Caring for the earth, tending the gardens

West Tisbury is home to the Agricultural Society, the Polly Hill Arboretum, the Martha’s Vineyard Garden Club, the Farmer’s Market, and numerous family farms and nature preserves. Given our rural heritage it’s fitting that our library, too, should embrace a respect for nature and love of the landscape. The terraces and gardens to the north, east, south and west of the library provide exceptional opportunities to landscape with native plantings, encourage the growth of beneficial local bees and other insect populations, provide shade and break the wind, firm up the earth and aid in filtration, and beautify the surroundings.

These spaces present opportunities for donors with a passion for gardening and landscaping, especially using native materials and species. Each area is an invitation to create a setting, make a statement, and perhaps remember a special person or favorite cause.

There are opportunities for naming in each of the garden areas as well as in the building itself. Please contact the Foundation for details!

A final word: Teaching by example

More than just a collection of materials, a good library is an ongoing, evolving conversation with the community it serves. That conversation asks questions, proposes challenges, and spurs healthy growth. When the library reopens, its staff will have lived through an experience that changes this town institution forever. They’ll be in the unique position to tell the story of every decision, every feature, and the varied reasons for choices made in materials, design and technology.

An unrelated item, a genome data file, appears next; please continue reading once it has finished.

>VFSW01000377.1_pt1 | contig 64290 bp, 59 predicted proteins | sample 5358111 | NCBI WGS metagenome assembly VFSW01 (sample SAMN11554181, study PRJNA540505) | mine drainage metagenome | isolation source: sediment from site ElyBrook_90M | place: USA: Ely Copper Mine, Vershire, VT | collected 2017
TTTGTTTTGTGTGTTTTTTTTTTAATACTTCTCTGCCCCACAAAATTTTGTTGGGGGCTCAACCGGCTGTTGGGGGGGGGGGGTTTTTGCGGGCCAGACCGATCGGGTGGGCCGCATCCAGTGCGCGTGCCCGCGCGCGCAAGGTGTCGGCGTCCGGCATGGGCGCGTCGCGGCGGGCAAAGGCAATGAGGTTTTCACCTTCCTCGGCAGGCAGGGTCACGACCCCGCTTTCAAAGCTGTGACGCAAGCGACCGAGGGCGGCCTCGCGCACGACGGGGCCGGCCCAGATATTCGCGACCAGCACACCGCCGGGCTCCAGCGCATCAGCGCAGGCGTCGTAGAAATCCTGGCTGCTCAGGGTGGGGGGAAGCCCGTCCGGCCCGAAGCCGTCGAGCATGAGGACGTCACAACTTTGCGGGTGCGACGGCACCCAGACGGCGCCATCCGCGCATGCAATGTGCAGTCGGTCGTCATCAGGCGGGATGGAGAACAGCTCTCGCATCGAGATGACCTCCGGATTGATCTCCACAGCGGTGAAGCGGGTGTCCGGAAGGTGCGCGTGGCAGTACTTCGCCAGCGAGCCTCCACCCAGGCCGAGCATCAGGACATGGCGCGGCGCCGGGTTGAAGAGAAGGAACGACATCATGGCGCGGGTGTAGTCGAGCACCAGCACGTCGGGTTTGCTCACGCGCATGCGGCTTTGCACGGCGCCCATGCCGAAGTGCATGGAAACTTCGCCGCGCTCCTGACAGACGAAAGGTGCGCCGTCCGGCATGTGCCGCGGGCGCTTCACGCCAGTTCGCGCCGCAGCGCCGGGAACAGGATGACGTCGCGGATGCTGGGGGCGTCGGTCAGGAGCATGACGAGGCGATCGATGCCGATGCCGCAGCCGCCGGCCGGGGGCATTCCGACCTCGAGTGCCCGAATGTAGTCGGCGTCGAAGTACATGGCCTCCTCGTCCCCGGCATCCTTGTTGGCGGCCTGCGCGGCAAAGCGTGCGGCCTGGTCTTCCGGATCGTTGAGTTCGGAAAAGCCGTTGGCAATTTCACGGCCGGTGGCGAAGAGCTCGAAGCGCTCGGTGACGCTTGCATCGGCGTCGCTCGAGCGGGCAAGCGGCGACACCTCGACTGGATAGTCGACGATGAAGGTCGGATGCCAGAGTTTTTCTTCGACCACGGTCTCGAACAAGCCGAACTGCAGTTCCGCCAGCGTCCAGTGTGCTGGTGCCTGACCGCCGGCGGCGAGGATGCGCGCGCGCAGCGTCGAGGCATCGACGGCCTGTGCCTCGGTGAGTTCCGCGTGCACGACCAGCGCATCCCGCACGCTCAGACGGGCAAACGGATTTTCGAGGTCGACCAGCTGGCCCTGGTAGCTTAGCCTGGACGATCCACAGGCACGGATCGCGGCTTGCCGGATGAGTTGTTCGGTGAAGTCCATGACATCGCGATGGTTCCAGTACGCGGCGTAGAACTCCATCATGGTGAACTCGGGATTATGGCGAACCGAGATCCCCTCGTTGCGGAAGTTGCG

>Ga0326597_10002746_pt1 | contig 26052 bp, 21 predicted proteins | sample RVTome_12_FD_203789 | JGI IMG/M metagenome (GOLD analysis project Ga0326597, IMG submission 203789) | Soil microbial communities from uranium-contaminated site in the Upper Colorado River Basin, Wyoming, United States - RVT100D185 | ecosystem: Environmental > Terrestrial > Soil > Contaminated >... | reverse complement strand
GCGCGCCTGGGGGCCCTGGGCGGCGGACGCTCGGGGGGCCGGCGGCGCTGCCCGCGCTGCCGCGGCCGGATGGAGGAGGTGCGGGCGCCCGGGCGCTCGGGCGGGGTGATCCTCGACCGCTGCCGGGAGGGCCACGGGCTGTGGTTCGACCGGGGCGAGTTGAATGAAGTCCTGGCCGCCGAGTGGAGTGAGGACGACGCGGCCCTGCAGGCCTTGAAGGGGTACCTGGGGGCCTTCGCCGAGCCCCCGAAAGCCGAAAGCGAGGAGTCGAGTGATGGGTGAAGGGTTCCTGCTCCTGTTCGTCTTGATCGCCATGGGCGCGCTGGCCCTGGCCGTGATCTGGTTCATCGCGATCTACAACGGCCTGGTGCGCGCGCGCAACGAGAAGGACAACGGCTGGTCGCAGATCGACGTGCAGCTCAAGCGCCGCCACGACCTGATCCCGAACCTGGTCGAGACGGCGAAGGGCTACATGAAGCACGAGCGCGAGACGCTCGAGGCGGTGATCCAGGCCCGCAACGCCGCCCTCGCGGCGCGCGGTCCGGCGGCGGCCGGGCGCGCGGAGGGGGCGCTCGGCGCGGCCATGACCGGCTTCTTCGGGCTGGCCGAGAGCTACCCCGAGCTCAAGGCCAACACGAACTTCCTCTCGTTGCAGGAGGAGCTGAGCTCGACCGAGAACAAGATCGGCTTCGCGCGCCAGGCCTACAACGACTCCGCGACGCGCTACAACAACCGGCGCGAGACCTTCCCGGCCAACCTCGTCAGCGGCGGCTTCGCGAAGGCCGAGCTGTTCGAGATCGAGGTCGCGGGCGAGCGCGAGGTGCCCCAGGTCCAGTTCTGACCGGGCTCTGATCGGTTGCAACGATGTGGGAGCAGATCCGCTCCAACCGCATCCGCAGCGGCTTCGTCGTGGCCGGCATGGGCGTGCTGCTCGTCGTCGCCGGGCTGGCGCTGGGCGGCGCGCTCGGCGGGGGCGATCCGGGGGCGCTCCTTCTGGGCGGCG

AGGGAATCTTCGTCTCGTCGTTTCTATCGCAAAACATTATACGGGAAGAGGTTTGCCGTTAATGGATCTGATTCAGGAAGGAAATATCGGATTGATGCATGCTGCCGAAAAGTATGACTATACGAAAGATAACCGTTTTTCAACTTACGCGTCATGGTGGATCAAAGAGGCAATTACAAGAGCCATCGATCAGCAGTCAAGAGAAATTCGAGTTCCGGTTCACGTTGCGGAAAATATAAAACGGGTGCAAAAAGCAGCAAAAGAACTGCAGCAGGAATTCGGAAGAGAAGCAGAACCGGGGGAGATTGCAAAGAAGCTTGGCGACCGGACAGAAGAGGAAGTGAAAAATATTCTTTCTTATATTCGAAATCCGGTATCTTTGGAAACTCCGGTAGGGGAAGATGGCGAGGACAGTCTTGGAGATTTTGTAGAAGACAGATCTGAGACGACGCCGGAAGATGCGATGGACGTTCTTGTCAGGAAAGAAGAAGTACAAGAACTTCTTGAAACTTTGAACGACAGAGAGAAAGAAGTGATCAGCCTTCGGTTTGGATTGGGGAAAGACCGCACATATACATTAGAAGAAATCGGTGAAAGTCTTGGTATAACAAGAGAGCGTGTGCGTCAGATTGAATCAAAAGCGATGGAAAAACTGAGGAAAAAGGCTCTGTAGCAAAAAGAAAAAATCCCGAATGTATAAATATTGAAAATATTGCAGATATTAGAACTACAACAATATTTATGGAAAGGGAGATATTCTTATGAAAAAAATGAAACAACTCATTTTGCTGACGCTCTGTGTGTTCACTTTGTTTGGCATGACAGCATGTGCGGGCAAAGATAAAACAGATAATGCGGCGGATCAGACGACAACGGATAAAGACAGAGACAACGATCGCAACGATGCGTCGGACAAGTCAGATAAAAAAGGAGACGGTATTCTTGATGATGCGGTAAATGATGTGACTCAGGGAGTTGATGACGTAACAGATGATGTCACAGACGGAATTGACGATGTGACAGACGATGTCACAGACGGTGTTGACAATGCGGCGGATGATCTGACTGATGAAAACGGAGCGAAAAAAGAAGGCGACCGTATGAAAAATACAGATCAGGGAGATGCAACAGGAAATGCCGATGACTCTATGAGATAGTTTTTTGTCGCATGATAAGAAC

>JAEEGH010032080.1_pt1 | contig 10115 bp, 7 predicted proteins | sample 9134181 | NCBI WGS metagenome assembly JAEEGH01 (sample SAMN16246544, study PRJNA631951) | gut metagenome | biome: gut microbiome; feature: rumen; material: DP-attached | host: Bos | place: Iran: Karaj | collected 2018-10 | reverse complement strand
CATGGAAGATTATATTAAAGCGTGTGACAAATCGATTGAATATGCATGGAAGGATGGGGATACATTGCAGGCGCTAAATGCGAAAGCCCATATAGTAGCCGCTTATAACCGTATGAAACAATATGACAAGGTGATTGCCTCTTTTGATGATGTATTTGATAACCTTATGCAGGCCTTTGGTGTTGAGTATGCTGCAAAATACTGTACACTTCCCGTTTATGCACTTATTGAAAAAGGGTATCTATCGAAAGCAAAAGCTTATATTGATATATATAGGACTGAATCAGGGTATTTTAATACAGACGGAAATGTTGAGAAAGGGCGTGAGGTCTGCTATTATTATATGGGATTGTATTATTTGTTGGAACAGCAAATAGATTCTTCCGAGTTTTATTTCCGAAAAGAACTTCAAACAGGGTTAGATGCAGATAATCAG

Our island struggles with the consequences of growth daily, and all construction has a profound impact on the local environment. There are always newer and better ways of building and serving the environment, and having a prominent, publicly accessible example of green construction will be an important resource to owners and builders who would like to explore ways to protect our common home. Our expanded and improved library will be an important teaching resource and living laboratory for the community. Some examples:

• A super-insulated envelope reduces requirements for heating and cooling;
• Composting toilets reduce nitrogen put into the ground;
• Future photovoltaic capacity built into the south-facing roof;
• Skylights and lighting controls improve lighting quality;
• Energy Star appliances reduce energy usage;
• Natural and mechanical ventilation increase occupant comfort;
• VRF heat and air with heat recovery is more efficient than fossil fuel system;
• Low-flow fixtures reduce water consumption 30 – 40% over code;